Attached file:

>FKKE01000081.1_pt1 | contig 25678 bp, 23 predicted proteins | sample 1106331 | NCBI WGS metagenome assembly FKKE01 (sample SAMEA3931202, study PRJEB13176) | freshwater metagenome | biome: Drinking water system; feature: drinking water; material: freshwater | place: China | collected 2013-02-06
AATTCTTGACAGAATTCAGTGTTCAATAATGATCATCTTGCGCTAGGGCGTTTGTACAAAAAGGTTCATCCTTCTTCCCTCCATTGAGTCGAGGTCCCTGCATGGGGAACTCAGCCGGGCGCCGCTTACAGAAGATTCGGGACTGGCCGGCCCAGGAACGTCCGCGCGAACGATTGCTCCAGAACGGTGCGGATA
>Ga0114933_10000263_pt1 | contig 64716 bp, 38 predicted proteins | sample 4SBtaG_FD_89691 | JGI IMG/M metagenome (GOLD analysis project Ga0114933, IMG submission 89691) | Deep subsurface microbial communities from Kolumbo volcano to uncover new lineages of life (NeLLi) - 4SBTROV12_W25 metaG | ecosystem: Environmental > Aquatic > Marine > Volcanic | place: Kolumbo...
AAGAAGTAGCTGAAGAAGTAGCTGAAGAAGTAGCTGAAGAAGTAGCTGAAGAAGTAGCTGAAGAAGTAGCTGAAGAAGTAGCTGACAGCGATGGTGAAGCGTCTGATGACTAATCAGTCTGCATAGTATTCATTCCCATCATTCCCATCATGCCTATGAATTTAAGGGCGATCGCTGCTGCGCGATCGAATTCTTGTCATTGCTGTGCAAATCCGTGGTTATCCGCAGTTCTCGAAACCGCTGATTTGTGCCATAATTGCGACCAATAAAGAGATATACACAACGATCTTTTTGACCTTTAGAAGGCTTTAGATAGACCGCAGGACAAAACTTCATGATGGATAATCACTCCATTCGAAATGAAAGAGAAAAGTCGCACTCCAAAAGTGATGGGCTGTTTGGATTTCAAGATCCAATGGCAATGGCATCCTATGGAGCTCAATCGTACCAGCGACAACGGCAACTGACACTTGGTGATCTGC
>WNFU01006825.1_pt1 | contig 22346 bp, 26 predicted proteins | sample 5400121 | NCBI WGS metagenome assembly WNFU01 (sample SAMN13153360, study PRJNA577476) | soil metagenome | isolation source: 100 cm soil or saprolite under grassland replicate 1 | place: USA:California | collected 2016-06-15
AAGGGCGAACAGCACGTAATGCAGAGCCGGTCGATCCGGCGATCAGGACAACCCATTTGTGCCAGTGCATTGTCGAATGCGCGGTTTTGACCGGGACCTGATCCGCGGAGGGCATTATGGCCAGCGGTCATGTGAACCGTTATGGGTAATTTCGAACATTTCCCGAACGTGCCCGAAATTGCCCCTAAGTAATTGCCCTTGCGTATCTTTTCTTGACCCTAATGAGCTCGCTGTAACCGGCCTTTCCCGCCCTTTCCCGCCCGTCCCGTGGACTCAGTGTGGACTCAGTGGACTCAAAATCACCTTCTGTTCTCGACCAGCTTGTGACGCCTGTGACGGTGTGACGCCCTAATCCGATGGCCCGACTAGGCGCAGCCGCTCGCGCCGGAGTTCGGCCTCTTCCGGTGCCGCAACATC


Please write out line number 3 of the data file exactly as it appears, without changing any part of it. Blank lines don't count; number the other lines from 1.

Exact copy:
>Ga0114933_10000263_pt1 | contig 64716 bp, 38 predicted proteins | sample 4SBtaG_FD_89691 | JGI IMG/M metagenome (GOLD analysis project Ga0114933, IMG submission 89691) | Deep subsurface microbial communities from Kolumbo volcano to uncover new lineages of life (NeLLi) - 4SBTROV12_W25 metaG | ecosystem: Environmental > Aquatic > Marine > Volcanic | place: Kolumbo...